artium and moribus, De Regnis Duobus, dual civium, Litterarum



By David Beilstein

CULTURAL impoverishment in America has many another effects. One of those effects enters the world of art and literature. Cinema too.  Having been addicted to reading since childhood, I am often struck by the world of literature. And I find much modern literature to be beneath my curiosity. Since my desire is screenwriting all forms of writing are important to me – and storytelling and its vagaries consumes my thinking and imagination.

It has been a long time since I have enjoyed the perspectives of a female author. If I could be even more honest I would admit I do not read female authors. I do have memories of skimming through Joyce Carol Oates’ prose when younger and entrenched in prizefighting. But woman authors, strangely, never gripped my attention.

This may sound impossibly sexist – for that I apologise. But an interesting woman has entered my life of late. She was Flannery O’Connor – the Roman Catholic prose stylist. Since I am an Old School Presbyterian the contours and dogmas of my faith are the center of my personhood. And within my personhood is my eye – and my eye is what I use to see the good and the bad and the ugly of human nature within a dramatic context.

And yet evangelical Christianity has spoken little of any sense toward art. It is true Holy Scripture reaches into the common space the Christian saint occupies – but it is equally true an aspect of faithfully executing vocational norms within that secular space requires harnessing the principals and rules that space involves.

This is why I have voiced concern and dread about so-called Christian movies and literature. I do not know what that term means but figure in my own mind it has something to do with using art for apologetical resources. And it is here Ms Flannery O’Connor – passed on since 1964 – becomes a great voice in the face of what I can only perceive to be irrational conceptions of the writer’s aesthetic mission.

In The Church And The Fiction Writer, Flannery O’Connor writes,

It is generally supposed, and not least by Catholics, that the Catholic who writes fiction is out to use fiction to prove the truth of his faith or, at the least, to prove the existence of the supernatural. He maybe. No one can be sure of his motives except as they suggest themselves in his finished work, but when the finished work suggests that pertinent actions have been fraudulently manipulated or overlooked or smothered, whatever purposes the writer started out with have already been defeated. What the fiction writer will discover, if he discovers anything at all, is that he himself cannot move or mold reality in the interests of abstract truth. The writer learns, perhaps more quickly than the reader, to be humble in the face of what is. What is is all he has to do with; the concrete is his medium; and he will realise eventually that fiction can transcend its limitations only by staying within them.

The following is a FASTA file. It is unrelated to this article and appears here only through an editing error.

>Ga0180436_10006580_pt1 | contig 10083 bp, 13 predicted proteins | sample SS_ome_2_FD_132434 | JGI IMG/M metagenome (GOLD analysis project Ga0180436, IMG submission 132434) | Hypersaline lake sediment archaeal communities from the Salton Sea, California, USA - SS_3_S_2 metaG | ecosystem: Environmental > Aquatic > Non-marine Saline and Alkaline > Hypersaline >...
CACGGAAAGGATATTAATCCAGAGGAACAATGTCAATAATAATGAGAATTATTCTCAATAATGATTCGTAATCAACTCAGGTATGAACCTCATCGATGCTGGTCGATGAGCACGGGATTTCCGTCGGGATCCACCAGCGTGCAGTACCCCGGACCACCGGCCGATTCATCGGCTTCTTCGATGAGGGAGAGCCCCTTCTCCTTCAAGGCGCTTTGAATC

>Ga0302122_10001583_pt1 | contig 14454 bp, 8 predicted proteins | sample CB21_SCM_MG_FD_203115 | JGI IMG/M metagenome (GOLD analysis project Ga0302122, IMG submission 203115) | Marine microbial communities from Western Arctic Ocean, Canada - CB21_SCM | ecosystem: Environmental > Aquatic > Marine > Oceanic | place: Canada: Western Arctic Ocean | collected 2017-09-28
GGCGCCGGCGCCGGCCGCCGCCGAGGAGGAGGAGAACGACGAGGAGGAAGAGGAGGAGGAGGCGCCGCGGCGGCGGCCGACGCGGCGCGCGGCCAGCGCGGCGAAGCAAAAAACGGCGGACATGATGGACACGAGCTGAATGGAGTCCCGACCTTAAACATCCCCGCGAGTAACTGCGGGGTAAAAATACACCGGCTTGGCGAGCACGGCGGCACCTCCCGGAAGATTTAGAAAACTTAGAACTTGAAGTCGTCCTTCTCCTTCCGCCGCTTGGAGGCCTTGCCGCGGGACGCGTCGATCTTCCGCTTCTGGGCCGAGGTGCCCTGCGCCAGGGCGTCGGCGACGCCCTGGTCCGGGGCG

Of course, my belief of the Church differs from Roman Catholic dogma. This does not prevent me from seeing that Ms O’Connor echoes my sentiments. My issue with Christian movies or literature when used for evangelistic purposes is – it ceases to do the heavy lifting it must do. In essence what is, ‘is’. This ongoing reality is the writer of Christian faith’s main ingredient for composition. And that is exactly what is wrong with Christian attempts to baptise literature in dogmatic didacticism.

It is equally true that the writer who claims Christian faith has a responsibility to perceive the disturbances of this penultimate world as in fact disturbances – as unnatural to our destiny as Imago Dei creatures and foreign to our humanity. But those disturbances must be illustrated – they must be depicted. If not the writer who claims Christian faith abandons one of the principal articles of obedience to Christ the Son of the Living God. He abandons truth.

Ms O’Connor continues,

If the writer uses his eyes in the real security of his faith, he will be obliged to use them honestly and his sense of mystery and his acceptance of it will be increased. To look at the worst will be for him no more than an act of trust in God … A belief in fixed dogma cannot fix what goes on in life or blind the believer to it. It will, of course, add to the writer’s observation a dimension that many cannot, in conscience, acknowledge; but as long as what they can acknowledge is present in the work, they cannot claim that any freedom has been denied the artist. A dimension taken away is one thing; a dimension added is another, and what the Catholic writer and reader will have to remember is that the reality of the added dimension will be judged in a work of fiction by the truthfulness and wholeness of the literal level of the natural events presented.

It is because the writer who is a Christian occupies faith by the grace of the true God of this world and before all worlds that the author’s religious dogma is true objectively. Thus the author’s perception of the world should (and must) be that much more accurate. And yet evangelical attempts to create alternative “Christian” literature (and movies) in didactic form necessarily imprisons the writer into manipulating reality thus creating a world an audience cannot acknowledge – a world sentimental and thus untrue.

And an acknowledgement of universal machinations of life and its vagaries – it’s sweeping slices of glory and disturbance and human depravity in an penultimate sphere – is the work good art must do.


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